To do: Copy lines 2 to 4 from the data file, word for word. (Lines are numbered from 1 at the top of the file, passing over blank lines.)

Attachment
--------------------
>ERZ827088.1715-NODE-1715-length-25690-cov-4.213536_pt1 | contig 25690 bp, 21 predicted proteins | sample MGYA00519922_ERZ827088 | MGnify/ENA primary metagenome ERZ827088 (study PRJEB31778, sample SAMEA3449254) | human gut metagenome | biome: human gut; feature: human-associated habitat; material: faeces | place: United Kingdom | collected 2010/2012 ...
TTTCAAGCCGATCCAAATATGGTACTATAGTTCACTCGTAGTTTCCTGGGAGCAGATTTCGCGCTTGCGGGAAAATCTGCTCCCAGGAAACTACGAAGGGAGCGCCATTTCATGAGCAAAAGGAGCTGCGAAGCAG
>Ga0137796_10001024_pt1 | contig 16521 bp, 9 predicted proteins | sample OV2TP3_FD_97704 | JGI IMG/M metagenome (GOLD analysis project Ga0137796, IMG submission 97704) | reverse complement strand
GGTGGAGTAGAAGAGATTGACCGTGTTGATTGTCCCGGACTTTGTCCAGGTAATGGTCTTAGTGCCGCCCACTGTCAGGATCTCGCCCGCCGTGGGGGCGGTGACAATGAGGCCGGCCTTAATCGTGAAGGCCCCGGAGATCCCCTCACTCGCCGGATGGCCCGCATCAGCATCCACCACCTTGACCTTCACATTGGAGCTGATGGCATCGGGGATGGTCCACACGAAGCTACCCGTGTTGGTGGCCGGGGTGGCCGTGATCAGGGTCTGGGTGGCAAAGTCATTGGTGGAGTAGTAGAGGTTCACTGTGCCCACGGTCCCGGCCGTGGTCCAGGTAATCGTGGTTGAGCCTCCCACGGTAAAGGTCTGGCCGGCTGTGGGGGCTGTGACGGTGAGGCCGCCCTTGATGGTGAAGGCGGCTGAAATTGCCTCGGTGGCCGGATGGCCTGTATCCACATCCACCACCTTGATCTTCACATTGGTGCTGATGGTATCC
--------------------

TTTCAAGCCGATCCAAATATGGTACTATAGTTCACTCGTAGTTTCCTGGGAGCAGATTTCGCGCTTGCGGGAAAATCTGCTCCCAGGAAACTACGAAGGGAGCGCCATTTCATGAGCAAAAGGAGCTGCGAAGCAG
>Ga0137796_10001024_pt1 | contig 16521 bp, 9 predicted proteins | sample OV2TP3_FD_97704 | JGI IMG/M metagenome (GOLD analysis project Ga0137796, IMG submission 97704) | reverse complement strand
GGTGGAGTAGAAGAGATTGACCGTGTTGATTGTCCCGGACTTTGTCCAGGTAATGGTCTTAGTGCCGCCCACTGTCAGGATCTCGCCCGCCGTGGGGGCGGTGACAATGAGGCCGGCCTTAATCGTGAAGGCCCCGGAGATCCCCTCACTCGCCGGATGGCCCGCATCAGCATCCACCACCTTGACCTTCACATTGGAGCTGATGGCATCGGGGATGGTCCACACGAAGCTACCCGTGTTGGTGGCCGGGGTGGCCGTGATCAGGGTCTGGGTGGCAAAGTCATTGGTGGAGTAGTAGAGGTTCACTGTGCCCACGGTCCCGGCCGTGGTCCAGGTAATCGTGGTTGAGCCTCCCACGGTAAAGGTCTGGCCGGCTGTGGGGGCTGTGACGGTGAGGCCGCCCTTGATGGTGAAGGCGGCTGAAATTGCCTCGGTGGCCGGATGGCCTGTATCCACATCCACCACCTTGATCTTCACATTGGTGCTGATGGTATCC